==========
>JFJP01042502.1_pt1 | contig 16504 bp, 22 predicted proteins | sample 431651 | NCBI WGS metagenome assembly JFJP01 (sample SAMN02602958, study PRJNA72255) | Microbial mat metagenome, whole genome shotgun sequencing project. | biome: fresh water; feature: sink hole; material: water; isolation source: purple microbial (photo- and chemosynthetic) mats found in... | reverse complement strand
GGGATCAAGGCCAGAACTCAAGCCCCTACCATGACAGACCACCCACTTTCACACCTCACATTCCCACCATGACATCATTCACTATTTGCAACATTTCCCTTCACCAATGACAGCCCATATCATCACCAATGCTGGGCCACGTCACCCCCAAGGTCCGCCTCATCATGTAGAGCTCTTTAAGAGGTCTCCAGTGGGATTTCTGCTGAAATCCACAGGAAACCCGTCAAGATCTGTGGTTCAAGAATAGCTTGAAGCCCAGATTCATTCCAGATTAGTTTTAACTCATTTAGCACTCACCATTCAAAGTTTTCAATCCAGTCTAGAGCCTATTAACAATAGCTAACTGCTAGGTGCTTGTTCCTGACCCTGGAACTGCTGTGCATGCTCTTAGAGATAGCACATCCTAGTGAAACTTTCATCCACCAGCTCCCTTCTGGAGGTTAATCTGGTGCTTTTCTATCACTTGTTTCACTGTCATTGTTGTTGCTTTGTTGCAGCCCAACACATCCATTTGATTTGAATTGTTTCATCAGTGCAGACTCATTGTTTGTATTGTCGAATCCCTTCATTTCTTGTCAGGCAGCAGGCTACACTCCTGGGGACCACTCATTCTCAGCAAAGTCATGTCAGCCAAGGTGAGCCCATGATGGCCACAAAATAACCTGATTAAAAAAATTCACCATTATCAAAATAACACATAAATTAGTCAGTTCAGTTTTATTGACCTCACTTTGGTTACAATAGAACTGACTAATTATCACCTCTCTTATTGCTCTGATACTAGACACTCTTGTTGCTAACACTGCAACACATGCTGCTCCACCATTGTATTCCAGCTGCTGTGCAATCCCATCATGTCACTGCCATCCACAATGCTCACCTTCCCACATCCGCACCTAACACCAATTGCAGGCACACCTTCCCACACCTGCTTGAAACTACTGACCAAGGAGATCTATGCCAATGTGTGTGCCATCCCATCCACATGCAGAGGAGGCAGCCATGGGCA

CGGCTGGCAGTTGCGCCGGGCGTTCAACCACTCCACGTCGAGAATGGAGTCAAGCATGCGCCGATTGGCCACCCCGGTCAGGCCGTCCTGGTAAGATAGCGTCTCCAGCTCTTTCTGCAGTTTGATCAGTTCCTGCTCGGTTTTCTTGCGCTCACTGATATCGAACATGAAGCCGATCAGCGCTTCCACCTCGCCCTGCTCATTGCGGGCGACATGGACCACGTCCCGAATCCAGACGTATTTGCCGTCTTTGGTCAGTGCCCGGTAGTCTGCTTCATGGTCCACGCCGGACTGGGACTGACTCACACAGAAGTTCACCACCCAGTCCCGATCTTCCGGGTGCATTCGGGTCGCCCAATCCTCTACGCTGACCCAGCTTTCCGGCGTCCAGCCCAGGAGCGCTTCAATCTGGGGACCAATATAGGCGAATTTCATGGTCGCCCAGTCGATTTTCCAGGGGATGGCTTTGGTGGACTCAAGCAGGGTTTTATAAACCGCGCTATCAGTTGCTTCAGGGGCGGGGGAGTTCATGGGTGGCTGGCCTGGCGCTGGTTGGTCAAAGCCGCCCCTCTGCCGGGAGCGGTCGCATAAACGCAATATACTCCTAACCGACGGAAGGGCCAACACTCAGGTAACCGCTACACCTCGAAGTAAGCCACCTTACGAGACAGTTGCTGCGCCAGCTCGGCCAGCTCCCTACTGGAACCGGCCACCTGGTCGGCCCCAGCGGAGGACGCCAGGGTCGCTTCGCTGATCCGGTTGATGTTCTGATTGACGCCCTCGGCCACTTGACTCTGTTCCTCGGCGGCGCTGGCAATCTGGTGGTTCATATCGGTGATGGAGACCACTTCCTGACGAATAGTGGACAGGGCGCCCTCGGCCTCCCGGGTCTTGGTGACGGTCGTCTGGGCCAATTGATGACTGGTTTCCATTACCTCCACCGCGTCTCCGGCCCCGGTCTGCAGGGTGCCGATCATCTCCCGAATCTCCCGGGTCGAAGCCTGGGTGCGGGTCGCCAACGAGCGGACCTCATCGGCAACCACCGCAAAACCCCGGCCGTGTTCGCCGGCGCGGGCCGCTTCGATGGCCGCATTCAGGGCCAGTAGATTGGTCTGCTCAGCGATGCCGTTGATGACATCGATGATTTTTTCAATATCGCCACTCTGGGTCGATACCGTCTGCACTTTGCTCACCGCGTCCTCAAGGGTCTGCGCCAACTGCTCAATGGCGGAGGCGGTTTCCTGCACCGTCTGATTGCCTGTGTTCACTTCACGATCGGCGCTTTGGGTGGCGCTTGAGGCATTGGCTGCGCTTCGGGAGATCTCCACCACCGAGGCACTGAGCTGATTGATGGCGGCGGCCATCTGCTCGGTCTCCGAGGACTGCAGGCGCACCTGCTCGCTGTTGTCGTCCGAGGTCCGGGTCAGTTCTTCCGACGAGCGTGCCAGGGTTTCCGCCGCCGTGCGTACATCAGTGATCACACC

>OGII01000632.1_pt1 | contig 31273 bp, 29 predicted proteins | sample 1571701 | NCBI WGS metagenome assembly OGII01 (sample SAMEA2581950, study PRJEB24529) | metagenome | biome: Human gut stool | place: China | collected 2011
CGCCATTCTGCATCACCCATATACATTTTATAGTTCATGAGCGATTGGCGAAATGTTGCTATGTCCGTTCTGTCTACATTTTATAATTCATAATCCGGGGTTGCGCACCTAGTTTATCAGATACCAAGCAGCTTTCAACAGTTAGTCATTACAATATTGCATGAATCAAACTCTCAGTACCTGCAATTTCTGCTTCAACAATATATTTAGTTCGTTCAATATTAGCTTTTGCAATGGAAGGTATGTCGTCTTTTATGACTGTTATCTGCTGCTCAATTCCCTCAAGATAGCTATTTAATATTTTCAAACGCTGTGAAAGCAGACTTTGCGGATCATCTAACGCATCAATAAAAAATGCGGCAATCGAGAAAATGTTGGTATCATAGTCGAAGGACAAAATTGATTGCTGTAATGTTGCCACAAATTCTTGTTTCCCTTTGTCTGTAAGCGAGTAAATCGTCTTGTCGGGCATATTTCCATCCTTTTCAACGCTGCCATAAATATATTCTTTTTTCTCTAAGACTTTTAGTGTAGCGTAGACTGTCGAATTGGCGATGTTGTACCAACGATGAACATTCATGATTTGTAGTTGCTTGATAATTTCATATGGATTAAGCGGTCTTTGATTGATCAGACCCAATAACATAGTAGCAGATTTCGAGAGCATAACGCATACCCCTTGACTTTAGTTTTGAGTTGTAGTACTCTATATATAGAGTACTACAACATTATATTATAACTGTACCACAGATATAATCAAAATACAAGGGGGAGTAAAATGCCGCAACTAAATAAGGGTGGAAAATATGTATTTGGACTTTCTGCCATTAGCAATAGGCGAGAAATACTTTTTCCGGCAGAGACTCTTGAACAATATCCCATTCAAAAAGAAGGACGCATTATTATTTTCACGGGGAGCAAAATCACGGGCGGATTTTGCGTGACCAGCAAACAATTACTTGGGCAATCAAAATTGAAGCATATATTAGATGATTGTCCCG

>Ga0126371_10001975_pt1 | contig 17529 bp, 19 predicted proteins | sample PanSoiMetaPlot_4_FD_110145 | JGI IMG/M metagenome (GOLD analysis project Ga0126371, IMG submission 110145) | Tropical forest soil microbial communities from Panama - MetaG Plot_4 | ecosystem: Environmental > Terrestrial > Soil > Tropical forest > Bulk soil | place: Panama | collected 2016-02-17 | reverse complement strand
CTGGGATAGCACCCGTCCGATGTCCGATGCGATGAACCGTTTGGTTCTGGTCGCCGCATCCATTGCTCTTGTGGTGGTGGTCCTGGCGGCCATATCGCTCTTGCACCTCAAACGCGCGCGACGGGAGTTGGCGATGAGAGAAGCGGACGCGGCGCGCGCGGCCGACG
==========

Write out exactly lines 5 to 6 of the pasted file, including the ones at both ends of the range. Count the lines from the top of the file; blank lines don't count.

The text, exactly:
CGCCATTCTGCATCACCCATATACATTTTATAGTTCATGAGCGATTGGCGAAATGTTGCTATGTCCGTTCTGTCTACATTTTATAATTCATAATCCGGGGTTGCGCACCTAGTTTATCAGATACCAAGCAGCTTTCAACAGTTAGTCATTACAATATTGCATGAATCAAACTCTCAGTACCTGCAATTTCTGCTTCAACAATATATTTAGTTCGTTCAATATTAGCTTTTGCAATGGAAGGTATGTCGTCTTTTATGACTGTTATCTGCTGCTCAATTCCCTCAAGATAGCTATTTAATATTTTCAAACGCTGTGAAAGCAGACTTTGCGGATCATCTAACGCATCAATAAAAAATGCGGCAATCGAGAAAATGTTGGTATCATAGTCGAAGGACAAAATTGATTGCTGTAATGTTGCCACAAATTCTTGTTTCCCTTTGTCTGTAAGCGAGTAAATCGTCTTGTCGGGCATATTTCCATCCTTTTCAACGCTGCCATAAATATATTCTTTTTTCTCTAAGACTTTTAGTGTAGCGTAGACTGTCGAATTGGCGATGTTGTACCAACGATGAACATTCATGATTTGTAGTTGCTTGATAATTTCATATGGATTAAGCGGTCTTTGATTGATCAGACCCAATAACATAGTAGCAGATTTCGAGAGCATAACGCATACCCCTTGACTTTAGTTTTGAGTTGTAGTACTCTATATATAGAGTACTACAACATTATATTATAACTGTACCACAGATATAATCAAAATACAAGGGGGAGTAAAATGCCGCAACTAAATAAGGGTGGAAAATATGTATTTGGACTTTCTGCCATTAGCAATAGGCGAGAAATACTTTTTCCGGCAGAGACTCTTGAACAATATCCCATTCAAAAAGAAGGACGCATTATTATTTTCACGGGGAGCAAAATCACGGGCGGATTTTGCGTGACCAGCAAACAATTACTTGGGCAATCAAAATTGAAGCATATATTAGATGATTGTCCCG

>Ga0126371_10001975_pt1 | contig 17529 bp, 19 predicted proteins | sample PanSoiMetaPlot_4_FD_110145 | JGI IMG/M metagenome (GOLD analysis project Ga0126371, IMG submission 110145) | Tropical forest soil microbial communities from Panama - MetaG Plot_4 | ecosystem: Environmental > Terrestrial > Soil > Tropical forest > Bulk soil | place: Panama | collected 2016-02-17 | reverse complement strand